Lieberman Op-Ed in National Review Online<?xml:namespace prefix = o ns = “urn:schemas-microsoft-com:office:office” />
Once again, gasoline prices are on the rise. As in the summer of 2000, and again last May, Chicago and Milwaukee are leading the nation — with prices above $1.80 per gallon, a 40-cent jump in less than a month. Elsewhere, prices have increased 16 cents per gallon, to an average of $1.54.
Fortunately, this time the federal government has admitted to contributing to this volatility, and it's trying to do something about it.
During the Midwestern gas crunch of 2000, prices in Chicago and Milwaukee topped $2.00 for the first time, spurring a wave of accusations. Some critics blamed collusion and price gouging on the part of the major oil companies; others pointed to the growing motor-fuel regulatory burden under the 1990 amendments to the Clean Air Act.
Several federal investigations have found the latter to be the main culprit. Specifically, a Federal Trade Commission (FTC) report, released last March, uncovered “no evidence of collusion or any other anti-trust violation” behind the price increases. The FTC report went on to implicate federal regulations, particularly the one requiring reformulated gasoline (RFG) — a specialized blend mandated in 9 metropolitan areas, including Chicago and Milwaukee. Though the RFG program had been in place since 1995, tough new standards (RFG II) took effect just prior to the 2000 price spike. The FTC concluded that the “difficulties in producing the new, more complex RFG II contributed to supply problems specific to the Chicago/Milwaukee area.” (Chicago and Milwaukee use a unique type of RFG that is blended with ethanol.)
The Department of Energy's Energy Information Administration (EIA) reached similar conclusions. As early as 1999, EIA was warning that “the proliferation of clean fuel requirements over the last decade has complicated petroleum logistics,” and that “additional clean fuels programs could make the system more vulnerable to local outages and price spikes.” In a recent report on the 2000 price spike, EIA noted that “RFG prices in the Chicago and Milwaukee areas increased more than 30 cents per gallon over conventional prices,” and cited the “unexpectedly difficult transition” to the new RFG II as a contributing factor.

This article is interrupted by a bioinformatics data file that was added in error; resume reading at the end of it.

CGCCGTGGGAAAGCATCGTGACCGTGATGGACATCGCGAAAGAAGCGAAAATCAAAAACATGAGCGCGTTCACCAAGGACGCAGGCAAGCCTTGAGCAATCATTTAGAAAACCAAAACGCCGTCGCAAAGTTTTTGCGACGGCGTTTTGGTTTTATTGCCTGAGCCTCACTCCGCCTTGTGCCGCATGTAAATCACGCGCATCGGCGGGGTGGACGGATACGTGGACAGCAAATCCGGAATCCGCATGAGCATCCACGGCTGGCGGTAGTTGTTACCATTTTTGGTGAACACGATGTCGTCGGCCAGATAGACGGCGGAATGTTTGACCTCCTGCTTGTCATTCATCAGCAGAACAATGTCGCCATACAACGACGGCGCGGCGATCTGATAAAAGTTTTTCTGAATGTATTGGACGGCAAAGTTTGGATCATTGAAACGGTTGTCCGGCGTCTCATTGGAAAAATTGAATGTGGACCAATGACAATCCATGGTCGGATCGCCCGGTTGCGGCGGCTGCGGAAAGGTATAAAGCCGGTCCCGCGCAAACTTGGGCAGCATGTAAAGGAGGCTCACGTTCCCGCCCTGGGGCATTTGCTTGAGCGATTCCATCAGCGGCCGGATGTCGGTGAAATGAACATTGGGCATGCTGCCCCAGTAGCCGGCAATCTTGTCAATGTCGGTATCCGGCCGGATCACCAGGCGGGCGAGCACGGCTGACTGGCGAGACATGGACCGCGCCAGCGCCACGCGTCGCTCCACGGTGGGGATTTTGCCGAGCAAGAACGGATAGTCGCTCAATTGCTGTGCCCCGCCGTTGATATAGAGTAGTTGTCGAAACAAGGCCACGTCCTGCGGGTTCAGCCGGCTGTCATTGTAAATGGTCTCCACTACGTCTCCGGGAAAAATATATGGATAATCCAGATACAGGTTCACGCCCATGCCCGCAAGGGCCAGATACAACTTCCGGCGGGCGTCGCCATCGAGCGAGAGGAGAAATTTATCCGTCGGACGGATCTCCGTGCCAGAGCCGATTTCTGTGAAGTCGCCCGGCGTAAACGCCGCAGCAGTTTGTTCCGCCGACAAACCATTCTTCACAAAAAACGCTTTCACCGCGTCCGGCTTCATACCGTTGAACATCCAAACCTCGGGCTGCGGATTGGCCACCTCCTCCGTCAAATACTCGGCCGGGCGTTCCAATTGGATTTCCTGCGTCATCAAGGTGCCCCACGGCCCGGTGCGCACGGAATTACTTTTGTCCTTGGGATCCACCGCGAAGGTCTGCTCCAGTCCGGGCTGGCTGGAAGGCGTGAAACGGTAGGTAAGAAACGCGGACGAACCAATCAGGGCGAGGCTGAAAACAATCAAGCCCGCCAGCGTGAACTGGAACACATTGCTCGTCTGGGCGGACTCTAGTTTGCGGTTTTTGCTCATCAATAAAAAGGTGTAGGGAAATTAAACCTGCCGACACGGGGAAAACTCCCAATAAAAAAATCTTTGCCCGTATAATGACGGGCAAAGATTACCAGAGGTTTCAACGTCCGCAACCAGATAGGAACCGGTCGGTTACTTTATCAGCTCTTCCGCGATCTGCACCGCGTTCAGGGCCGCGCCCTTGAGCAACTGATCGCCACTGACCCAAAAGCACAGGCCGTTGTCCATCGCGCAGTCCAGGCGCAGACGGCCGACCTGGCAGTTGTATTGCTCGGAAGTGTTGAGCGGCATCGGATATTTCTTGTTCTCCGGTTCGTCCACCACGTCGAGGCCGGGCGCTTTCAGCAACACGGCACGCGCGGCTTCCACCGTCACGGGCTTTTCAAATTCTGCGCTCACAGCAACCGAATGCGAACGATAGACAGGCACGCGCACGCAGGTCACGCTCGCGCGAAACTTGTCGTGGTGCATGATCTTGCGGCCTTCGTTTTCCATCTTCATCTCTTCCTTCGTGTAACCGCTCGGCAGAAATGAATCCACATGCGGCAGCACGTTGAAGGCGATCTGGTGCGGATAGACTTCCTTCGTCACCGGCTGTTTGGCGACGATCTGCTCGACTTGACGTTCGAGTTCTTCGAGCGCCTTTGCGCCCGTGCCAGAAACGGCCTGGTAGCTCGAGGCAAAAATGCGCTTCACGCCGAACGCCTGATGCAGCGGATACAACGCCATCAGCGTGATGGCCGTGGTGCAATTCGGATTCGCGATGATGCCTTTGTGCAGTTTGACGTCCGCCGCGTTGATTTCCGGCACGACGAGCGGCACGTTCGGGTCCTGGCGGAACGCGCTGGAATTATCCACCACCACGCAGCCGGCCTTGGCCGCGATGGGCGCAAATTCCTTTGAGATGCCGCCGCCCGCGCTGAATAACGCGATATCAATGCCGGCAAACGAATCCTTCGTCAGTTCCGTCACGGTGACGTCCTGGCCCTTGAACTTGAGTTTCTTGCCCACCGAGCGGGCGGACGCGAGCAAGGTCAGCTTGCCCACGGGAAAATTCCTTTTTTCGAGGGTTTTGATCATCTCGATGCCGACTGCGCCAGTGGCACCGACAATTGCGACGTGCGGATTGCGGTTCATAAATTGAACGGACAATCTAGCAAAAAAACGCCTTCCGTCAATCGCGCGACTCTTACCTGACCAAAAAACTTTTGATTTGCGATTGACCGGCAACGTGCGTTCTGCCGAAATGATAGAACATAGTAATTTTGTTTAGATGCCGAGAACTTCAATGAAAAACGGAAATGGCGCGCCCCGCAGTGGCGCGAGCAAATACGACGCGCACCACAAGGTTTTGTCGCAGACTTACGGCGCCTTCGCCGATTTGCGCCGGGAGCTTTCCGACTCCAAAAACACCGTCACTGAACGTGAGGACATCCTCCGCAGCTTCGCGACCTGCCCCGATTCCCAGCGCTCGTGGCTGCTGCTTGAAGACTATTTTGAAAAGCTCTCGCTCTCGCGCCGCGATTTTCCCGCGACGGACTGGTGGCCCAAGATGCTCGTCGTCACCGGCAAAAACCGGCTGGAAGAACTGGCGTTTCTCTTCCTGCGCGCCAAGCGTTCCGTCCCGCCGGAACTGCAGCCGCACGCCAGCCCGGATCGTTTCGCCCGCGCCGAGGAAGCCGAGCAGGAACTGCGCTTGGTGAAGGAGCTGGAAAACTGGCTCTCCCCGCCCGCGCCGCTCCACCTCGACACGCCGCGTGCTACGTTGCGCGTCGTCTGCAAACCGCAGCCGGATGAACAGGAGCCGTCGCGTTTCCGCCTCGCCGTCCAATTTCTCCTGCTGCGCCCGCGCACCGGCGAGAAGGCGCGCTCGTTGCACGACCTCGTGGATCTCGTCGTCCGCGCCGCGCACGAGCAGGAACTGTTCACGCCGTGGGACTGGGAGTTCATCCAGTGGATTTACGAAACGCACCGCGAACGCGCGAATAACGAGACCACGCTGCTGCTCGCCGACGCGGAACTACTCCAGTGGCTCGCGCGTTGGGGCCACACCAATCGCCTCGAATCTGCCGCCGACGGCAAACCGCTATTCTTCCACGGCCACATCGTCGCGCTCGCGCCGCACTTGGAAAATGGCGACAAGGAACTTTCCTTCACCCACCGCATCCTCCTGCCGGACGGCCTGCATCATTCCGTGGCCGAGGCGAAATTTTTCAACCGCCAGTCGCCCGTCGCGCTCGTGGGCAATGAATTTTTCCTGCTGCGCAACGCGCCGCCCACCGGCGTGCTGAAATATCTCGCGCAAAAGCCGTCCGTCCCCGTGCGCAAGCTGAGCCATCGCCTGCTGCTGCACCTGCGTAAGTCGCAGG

EIA also predicted that the summer 2000 price increases could be repeated in 2001, since the conditions that gave rise to them have not changed. In addition to the upper Midwest, EIA identified California and the East Coast as areas subject to greater-than-average price volatility. Unfortunately, they were right. Early in the summer, RFG cost as much as 20 cents per gallon more than conventional fuels, adding to pump prices in Baltimore, Chicago, Hartford, Houston, Los Angeles, Milwaukee, New York, Philadelphia, Sacramento, San Diego, and other cities.
Compounding the challenges in providing these specialized blends is the lack of adequate refining capacity. Due in part to strict environmental regulations, no new oil refineries have been built in the U.S. in over 20 years, and expansions of existing facilities are lagging behind demand. Only a small number of refineries are available to produce the fuels for the specialized markets in California and the upper Midwest.
Last June, John Cook, Director of EIA's Petroleum Division, noted that Chicago/Milwaukee and California are markets in which “the required gasolines are unique, and only a limited number of refineries make these products.” He noted that a production problem at even one facility could boost prices. Cook's prediction was proved right when the August 14th outage at Citgo's Lemont, Illinois, refinery sparked a sharp rise in prices.
Still, at least the recent gasoline price jump might shake some out of their energy complacency. Last May, President Bush released his comprehensive energy plan, which included provisions to streamline the regulations on gasoline and refinery construction. At the time, gasoline was over $2.00 per gallon in several areas, natural gas was also near record levels, and California was experiencing rolling blackouts. Then the price of gasoline and natural gas fell in June and July, and predicted summer blackouts failed to materialize; so many critics of the administration declared the so-called “energy crisis” a dud.
But the recent price increases only underscore just how precarious motor fuel markets have become. We need to take the administration's energy plan seriously. If we don't, gasoline price spikes could become both more common and more severe in the years ahead.
Copyright © 2001 The National Review